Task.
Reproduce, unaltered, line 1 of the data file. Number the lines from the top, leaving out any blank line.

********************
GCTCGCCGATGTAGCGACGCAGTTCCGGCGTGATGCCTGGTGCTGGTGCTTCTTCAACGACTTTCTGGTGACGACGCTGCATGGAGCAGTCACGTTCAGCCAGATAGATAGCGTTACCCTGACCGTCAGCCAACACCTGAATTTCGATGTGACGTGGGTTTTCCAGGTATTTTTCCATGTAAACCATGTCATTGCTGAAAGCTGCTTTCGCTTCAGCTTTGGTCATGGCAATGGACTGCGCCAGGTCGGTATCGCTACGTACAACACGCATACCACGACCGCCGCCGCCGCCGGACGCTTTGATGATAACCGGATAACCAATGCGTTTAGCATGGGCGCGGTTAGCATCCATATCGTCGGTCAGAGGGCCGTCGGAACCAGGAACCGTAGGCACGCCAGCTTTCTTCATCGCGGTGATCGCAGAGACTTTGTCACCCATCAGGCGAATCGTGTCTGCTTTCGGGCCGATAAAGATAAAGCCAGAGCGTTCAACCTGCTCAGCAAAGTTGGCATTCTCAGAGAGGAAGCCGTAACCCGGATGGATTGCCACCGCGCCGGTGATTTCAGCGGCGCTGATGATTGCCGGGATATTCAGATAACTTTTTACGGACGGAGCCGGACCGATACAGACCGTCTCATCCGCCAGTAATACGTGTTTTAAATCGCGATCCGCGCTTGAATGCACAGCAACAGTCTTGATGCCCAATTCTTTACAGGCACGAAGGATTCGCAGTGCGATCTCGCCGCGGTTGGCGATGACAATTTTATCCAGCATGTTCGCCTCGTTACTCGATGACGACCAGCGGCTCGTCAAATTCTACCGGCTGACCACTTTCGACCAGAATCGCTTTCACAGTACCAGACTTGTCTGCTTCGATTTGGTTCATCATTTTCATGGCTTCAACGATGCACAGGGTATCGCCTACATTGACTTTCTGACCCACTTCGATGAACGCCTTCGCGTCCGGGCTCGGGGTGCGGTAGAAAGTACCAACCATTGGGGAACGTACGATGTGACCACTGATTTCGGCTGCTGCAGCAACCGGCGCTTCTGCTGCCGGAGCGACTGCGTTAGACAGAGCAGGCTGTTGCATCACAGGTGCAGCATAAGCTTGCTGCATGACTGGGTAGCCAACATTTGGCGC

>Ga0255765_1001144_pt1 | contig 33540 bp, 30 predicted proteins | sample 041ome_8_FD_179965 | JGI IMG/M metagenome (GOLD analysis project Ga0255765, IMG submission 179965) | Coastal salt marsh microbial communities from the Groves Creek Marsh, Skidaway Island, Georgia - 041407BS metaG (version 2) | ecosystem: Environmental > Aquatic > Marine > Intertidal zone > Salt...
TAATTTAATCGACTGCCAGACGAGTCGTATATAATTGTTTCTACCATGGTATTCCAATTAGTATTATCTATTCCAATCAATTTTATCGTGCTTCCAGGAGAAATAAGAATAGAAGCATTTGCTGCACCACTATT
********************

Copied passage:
GCTCGCCGATGTAGCGACGCAGTTCCGGCGTGATGCCTGGTGCTGGTGCTTCTTCAACGACTTTCTGGTGACGACGCTGCATGGAGCAGTCACGTTCAGCCAGATAGATAGCGTTACCCTGACCGTCAGCCAACACCTGAATTTCGATGTGACGTGGGTTTTCCAGGTATTTTTCCATGTAAACCATGTCATTGCTGAAAGCTGCTTTCGCTTCAGCTTTGGTCATGGCAATGGACTGCGCCAGGTCGGTATCGCTACGTACAACACGCATACCACGACCGCCGCCGCCGCCGGACGCTTTGATGATAACCGGATAACCAATGCGTTTAGCATGGGCGCGGTTAGCATCCATATCGTCGGTCAGAGGGCCGTCGGAACCAGGAACCGTAGGCACGCCAGCTTTCTTCATCGCGGTGATCGCAGAGACTTTGTCACCCATCAGGCGAATCGTGTCTGCTTTCGGGCCGATAAAGATAAAGCCAGAGCGTTCAACCTGCTCAGCAAAGTTGGCATTCTCAGAGAGGAAGCCGTAACCCGGATGGATTGCCACCGCGCCGGTGATTTCAGCGGCGCTGATGATTGCCGGGATATTCAGATAACTTTTTACGGACGGAGCCGGACCGATACAGACCGTCTCATCCGCCAGTAATACGTGTTTTAAATCGCGATCCGCGCTTGAATGCACAGCAACAGTCTTGATGCCCAATTCTTTACAGGCACGAAGGATTCGCAGTGCGATCTCGCCGCGGTTGGCGATGACAATTTTATCCAGCATGTTCGCCTCGTTACTCGATGACGACCAGCGGCTCGTCAAATTCTACCGGCTGACCACTTTCGACCAGAATCGCTTTCACAGTACCAGACTTGTCTGCTTCGATTTGGTTCATCATTTTCATGGCTTCAACGATGCACAGGGTATCGCCTACATTGACTTTCTGACCCACTTCGATGAACGCCTTCGCGTCCGGGCTCGGGGTGCGGTAGAAAGTACCAACCATTGGGGAACGTACGATGTGACCACTGATTTCGGCTGCTGCAGCAACCGGCGCTTCTGCTGCCGGAGCGACTGCGTTAGACAGAGCAGGCTGTTGCATCACAGGTGCAGCATAAGCTTGCTGCATGACTGGGTAGCCAACATTTGGCGC